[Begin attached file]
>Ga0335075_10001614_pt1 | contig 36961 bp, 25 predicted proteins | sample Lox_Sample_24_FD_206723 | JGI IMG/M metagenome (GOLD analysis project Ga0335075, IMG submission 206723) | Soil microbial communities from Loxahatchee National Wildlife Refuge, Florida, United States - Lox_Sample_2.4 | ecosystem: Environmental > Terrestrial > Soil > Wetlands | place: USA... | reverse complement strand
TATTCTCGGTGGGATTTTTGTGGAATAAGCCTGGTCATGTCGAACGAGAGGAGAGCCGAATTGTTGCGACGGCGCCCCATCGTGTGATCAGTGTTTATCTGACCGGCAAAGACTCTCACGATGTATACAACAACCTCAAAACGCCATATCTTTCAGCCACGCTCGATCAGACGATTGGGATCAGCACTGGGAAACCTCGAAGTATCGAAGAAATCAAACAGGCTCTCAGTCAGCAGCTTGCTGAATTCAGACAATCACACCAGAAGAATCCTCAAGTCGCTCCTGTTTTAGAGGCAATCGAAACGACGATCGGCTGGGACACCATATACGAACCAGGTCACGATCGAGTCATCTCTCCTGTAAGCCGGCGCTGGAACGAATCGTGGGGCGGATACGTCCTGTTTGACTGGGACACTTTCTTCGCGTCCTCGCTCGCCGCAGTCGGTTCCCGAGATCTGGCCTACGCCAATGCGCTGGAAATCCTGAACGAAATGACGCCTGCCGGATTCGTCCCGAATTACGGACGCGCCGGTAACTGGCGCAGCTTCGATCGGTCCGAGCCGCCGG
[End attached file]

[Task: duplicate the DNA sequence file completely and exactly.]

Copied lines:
>Ga0335075_10001614_pt1 | contig 36961 bp, 25 predicted proteins | sample Lox_Sample_24_FD_206723 | JGI IMG/M metagenome (GOLD analysis project Ga0335075, IMG submission 206723) | Soil microbial communities from Loxahatchee National Wildlife Refuge, Florida, United States - Lox_Sample_2.4 | ecosystem: Environmental > Terrestrial > Soil > Wetlands | place: USA... | reverse complement strand
TATTCTCGGTGGGATTTTTGTGGAATAAGCCTGGTCATGTCGAACGAGAGGAGAGCCGAATTGTTGCGACGGCGCCCCATCGTGTGATCAGTGTTTATCTGACCGGCAAAGACTCTCACGATGTATACAACAACCTCAAAACGCCATATCTTTCAGCCACGCTCGATCAGACGATTGGGATCAGCACTGGGAAACCTCGAAGTATCGAAGAAATCAAACAGGCTCTCAGTCAGCAGCTTGCTGAATTCAGACAATCACACCAGAAGAATCCTCAAGTCGCTCCTGTTTTAGAGGCAATCGAAACGACGATCGGCTGGGACACCATATACGAACCAGGTCACGATCGAGTCATCTCTCCTGTAAGCCGGCGCTGGAACGAATCGTGGGGCGGATACGTCCTGTTTGACTGGGACACTTTCTTCGCGTCCTCGCTCGCCGCAGTCGGTTCCCGAGATCTGGCCTACGCCAATGCGCTGGAAATCCTGAACGAAATGACGCCTGCCGGATTCGTCCCGAATTACGGACGCGCCGGTAACTGGCGCAGCTTCGATCGGTCCGAGCCGCCGG